Volume 2 Supplement 1
O014: A new generation of hybrid biomaterials for antimicrobial medical devices
© Theilgaard et al; licensee BioMed Central Ltd. 2013
Published: 20 June 2013
The present effective treatment for device related infections is large doses of systemically applied drugs. There is a high risk of recurring infections and biofilm formation for patients dependent on long term in-dwelling catheters and the extended dependency on antibiotics results in clinical drug resistance. We present a new tool for minimizing drug resistance by upgrading existing and future medical devices through a unique self-regenerating surface that prevents biofilm formation.
An Interpenetrating Polymer Network (IPN) is composed of two or more networks which are at least partially interlaced on a molecular scale, but not covalently bonded to each other and cannot be separated unless chemical bonds are broken. In the present context, a unique approach for preparing silicone hydrogel IPNs is employed using supercritical carbon dioxide (scCO2) technology, which allows injection moulded and extruded silicone elastomers to be applied as substrates and uses scCO2 as an auxiliary solvent to impregnate the hydrophilic monomer into the silicone. The loading of an active substance is achieved by either incorporating the substance during the hydrogel synthesis process, or in a subsequent loading step, by swelling the material in a solvent containing the substance.
Release experiments of a hydrophilic dye from various IPNs show that it is possible to change the release characteristics by altering the hydrogel chemistry. An amount of 80% of the hydrophilic dye was released after 21 days by means of an IPN made of silicone and hydrophilic hydrogel. The IPN technology can further be used to alter mechanical properties of the device by making the substrate stiffer or softer, depending on hydrogels and process conditions. Interesting results have been obtained by preliminary tensile testing studies. µCT-scans show that the treatment is applied throughout the bulk of the material.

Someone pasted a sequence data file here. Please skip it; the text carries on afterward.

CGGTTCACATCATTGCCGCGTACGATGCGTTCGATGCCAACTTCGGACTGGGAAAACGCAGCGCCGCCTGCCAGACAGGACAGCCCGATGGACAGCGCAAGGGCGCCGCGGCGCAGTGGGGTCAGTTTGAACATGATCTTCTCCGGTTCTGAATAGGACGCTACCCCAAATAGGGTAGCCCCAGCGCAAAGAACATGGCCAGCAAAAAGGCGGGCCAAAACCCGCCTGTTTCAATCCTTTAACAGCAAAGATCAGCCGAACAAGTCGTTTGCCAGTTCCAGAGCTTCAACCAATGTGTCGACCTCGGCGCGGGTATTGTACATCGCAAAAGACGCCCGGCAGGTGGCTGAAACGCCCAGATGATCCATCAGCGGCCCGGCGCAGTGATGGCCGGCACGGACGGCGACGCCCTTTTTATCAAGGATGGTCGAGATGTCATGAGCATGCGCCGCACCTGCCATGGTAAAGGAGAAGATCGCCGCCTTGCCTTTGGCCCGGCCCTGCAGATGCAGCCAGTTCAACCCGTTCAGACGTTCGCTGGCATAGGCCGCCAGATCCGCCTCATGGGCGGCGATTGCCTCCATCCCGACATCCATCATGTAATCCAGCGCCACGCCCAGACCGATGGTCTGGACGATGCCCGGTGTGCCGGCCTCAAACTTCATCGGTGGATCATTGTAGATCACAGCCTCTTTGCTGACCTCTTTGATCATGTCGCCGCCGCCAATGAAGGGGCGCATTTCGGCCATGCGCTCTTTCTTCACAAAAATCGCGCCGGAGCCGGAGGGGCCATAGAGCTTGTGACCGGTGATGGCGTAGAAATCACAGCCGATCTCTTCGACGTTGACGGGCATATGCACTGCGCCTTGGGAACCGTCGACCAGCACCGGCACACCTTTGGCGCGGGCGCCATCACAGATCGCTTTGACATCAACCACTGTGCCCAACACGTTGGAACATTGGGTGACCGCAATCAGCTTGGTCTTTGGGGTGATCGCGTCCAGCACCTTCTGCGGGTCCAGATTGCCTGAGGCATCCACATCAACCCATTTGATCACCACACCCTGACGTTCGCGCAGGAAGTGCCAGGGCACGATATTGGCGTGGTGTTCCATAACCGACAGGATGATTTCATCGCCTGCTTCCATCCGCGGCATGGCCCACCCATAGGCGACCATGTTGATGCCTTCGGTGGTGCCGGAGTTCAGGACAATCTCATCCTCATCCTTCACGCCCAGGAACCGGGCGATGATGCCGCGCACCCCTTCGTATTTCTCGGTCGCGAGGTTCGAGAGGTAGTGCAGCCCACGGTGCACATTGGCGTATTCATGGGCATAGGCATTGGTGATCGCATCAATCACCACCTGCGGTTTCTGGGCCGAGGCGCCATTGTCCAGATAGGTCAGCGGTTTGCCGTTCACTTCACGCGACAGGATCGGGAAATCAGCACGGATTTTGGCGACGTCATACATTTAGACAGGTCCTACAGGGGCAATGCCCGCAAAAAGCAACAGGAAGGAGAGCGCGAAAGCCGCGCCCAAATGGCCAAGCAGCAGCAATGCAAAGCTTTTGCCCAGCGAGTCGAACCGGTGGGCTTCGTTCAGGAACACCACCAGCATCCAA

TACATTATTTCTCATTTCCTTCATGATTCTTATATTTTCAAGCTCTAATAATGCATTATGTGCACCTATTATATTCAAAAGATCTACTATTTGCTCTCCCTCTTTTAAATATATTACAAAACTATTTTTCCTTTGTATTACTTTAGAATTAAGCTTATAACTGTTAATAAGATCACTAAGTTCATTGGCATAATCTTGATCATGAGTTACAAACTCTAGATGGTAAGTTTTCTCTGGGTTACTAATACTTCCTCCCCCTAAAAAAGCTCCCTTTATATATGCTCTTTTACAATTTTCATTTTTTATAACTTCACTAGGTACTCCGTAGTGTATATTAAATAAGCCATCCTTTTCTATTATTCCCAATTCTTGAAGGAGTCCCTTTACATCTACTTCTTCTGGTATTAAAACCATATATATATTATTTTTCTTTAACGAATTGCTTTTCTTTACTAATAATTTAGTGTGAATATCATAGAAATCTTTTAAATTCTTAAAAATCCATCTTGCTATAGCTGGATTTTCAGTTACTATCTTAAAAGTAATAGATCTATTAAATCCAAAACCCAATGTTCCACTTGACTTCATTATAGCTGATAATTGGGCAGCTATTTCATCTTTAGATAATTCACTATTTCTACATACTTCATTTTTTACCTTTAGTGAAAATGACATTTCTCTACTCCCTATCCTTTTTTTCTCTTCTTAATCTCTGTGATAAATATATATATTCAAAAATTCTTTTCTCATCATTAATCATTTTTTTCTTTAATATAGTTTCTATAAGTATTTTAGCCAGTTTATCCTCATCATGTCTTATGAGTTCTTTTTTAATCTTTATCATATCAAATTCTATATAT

A hybrid polymer with a storage facility and transport network has been produced showing very promising results regarding loading and release of active components from the surface. This system may be used for controlled, local and sustained delivery of drugs to combat catheter-related infections and avoidance of antibiotic resistance development.
Disclosure of interest
This article is published under license to BioMed Central Ltd. This is an Open Access article distributed under the terms of the Creative Commons Attribution License (http://creativecommons.org/licenses/by/2.0), which permits unrestricted use, distribution, and reproduction in any medium, provided the original work is properly cited.